Colorimetry is a well-known and widely used sensing platform that detects a color change associated with a reaction between a target chemical and sensing materials. Colorimetric sensors are useful in many applications including sensing toxic chemicals in air as well as detecting biomarkers in breath, urine, blood and other types of body fluids. In multiplexed detection, a light source is used to illuminate the sensing material and an optical system is used to collect the light and form an image on an imager, such as a CMOS imager. While the light source is simple, the optical system can be quite complicated and makes it difficult to form a compact device.
Researchers at the Biodesign Institute of Arizona State University have developed novel chemical CMOS (CCMOS) sensors for sensitive and multiplexed detection and analysis of analytes. These CCMOS sensors integrate the sensing array with the CMOS imager to eliminate the need for additional optics or complicated algorithms. Using novel application methods, the sensor array is formed directly on the top surface of the CMOS imager. The sensor arrays can have different compositions on each element that are able to be tracked and identified.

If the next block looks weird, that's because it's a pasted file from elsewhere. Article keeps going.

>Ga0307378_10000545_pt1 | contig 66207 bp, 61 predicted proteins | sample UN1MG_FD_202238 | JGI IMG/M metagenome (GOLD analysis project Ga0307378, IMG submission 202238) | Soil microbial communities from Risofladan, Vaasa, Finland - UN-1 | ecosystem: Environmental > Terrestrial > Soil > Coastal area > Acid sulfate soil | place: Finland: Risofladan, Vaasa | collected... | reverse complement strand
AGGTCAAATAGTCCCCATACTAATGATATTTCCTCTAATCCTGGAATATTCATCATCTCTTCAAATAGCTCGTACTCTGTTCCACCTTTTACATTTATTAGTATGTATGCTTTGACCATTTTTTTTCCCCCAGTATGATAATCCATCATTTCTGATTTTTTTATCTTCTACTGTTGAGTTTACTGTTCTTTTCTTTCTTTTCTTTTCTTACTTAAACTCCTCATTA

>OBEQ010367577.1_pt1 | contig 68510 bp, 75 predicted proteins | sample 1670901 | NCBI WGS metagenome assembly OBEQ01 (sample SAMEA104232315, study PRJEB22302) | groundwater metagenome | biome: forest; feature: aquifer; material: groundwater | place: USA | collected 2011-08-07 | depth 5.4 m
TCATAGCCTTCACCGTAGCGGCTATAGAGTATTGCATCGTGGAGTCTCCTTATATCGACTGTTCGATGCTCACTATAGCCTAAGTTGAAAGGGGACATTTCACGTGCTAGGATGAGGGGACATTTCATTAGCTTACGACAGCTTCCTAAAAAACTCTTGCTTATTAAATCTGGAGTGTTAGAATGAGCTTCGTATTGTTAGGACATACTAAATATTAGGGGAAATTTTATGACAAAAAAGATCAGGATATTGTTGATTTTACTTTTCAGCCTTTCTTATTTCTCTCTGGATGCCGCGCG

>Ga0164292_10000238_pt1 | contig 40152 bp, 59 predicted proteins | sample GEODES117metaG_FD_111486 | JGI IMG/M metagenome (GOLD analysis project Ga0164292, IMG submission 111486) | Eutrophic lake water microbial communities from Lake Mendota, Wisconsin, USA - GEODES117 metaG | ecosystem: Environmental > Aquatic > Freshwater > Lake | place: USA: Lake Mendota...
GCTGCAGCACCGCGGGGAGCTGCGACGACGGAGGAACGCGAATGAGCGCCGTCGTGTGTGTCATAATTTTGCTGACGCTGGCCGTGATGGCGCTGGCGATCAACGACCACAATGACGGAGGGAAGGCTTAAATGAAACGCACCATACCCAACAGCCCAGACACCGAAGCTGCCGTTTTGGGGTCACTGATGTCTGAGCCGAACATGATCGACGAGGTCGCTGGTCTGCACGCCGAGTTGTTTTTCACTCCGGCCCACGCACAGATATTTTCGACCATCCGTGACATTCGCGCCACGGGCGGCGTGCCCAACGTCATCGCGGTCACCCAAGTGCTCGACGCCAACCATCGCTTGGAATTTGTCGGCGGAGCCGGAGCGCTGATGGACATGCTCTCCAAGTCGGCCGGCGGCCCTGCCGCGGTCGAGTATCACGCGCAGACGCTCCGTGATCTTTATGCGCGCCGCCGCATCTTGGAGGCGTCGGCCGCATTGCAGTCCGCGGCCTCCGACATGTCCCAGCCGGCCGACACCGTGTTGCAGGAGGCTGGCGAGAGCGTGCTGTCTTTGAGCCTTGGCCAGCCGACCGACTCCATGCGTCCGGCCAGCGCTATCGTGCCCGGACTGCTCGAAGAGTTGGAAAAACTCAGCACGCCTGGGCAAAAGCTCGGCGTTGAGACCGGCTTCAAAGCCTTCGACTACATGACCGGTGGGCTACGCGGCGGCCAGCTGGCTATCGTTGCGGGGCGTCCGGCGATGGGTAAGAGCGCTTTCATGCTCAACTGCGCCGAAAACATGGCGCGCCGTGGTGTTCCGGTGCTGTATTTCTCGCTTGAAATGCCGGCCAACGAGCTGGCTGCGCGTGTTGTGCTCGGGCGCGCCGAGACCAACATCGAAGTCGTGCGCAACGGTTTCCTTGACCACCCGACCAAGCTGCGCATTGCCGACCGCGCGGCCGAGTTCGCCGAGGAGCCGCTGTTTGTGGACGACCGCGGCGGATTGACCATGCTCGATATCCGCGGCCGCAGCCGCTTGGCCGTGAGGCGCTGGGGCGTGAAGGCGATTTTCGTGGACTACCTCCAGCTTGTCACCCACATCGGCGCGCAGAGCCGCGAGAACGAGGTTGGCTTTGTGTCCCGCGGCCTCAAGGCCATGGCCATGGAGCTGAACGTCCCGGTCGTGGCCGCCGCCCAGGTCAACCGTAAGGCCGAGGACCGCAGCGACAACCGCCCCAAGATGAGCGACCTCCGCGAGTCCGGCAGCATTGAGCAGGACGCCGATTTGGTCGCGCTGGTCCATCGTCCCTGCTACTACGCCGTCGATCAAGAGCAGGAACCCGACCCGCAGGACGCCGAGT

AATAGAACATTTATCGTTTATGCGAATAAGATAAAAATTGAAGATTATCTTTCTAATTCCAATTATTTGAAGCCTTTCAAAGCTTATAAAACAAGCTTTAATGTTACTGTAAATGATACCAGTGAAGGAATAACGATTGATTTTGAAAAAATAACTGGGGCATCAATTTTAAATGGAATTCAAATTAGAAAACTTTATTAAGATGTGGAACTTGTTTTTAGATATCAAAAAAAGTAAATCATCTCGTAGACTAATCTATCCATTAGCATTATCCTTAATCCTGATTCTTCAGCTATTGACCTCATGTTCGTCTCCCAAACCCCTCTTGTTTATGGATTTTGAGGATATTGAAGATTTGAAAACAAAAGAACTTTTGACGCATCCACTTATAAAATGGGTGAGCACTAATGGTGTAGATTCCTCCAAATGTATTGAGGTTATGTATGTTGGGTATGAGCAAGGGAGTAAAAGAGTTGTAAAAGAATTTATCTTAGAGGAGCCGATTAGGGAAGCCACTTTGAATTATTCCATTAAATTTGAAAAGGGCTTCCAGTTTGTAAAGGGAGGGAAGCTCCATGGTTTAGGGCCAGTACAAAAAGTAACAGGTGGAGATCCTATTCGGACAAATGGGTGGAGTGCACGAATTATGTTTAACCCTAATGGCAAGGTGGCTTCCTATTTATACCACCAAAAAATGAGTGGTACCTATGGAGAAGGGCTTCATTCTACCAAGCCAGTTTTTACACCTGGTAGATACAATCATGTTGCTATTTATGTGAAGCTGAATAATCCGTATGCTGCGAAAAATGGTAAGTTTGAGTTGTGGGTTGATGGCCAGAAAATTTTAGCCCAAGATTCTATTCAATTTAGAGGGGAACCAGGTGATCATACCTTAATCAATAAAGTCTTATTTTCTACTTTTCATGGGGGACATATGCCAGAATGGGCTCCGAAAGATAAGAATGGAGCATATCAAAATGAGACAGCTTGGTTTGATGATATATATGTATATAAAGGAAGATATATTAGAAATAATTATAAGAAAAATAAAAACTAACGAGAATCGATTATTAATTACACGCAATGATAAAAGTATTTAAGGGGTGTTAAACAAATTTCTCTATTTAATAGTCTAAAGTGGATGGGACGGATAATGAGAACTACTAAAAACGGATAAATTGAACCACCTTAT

Because this CCMOS sensor integrates the sensor array with the CMOS imager, it is able to overcome the deficiencies in conventional multiplexed colorimetric sensors to enable highly sensitive analyte detection in a compact and simple format.
• Medical diagnostics
• Industry safety
• Air pollution monitoring
• Food safety
• Patient bed-side monitoring
• Other sensors – POC, wearables, etc.
Benefits and Advantages
• Sensor arrays can be created with different compositions for each sensing element
• Each sensing element can be measured and tracked/identified
• Highly sensitive and rapid chemical sensing
• The sensing solutions may contain other components to improve the sensors’ performance such as sensitivity and lifetime
• The colorimetric sensing recipes can be reversible or irreversible depending on the specific chemical reaction
• Can work with airborne molecules or molecules in solution
For more information about the inventor(s) and their research, please see
Dr. Tao’s departmental webpage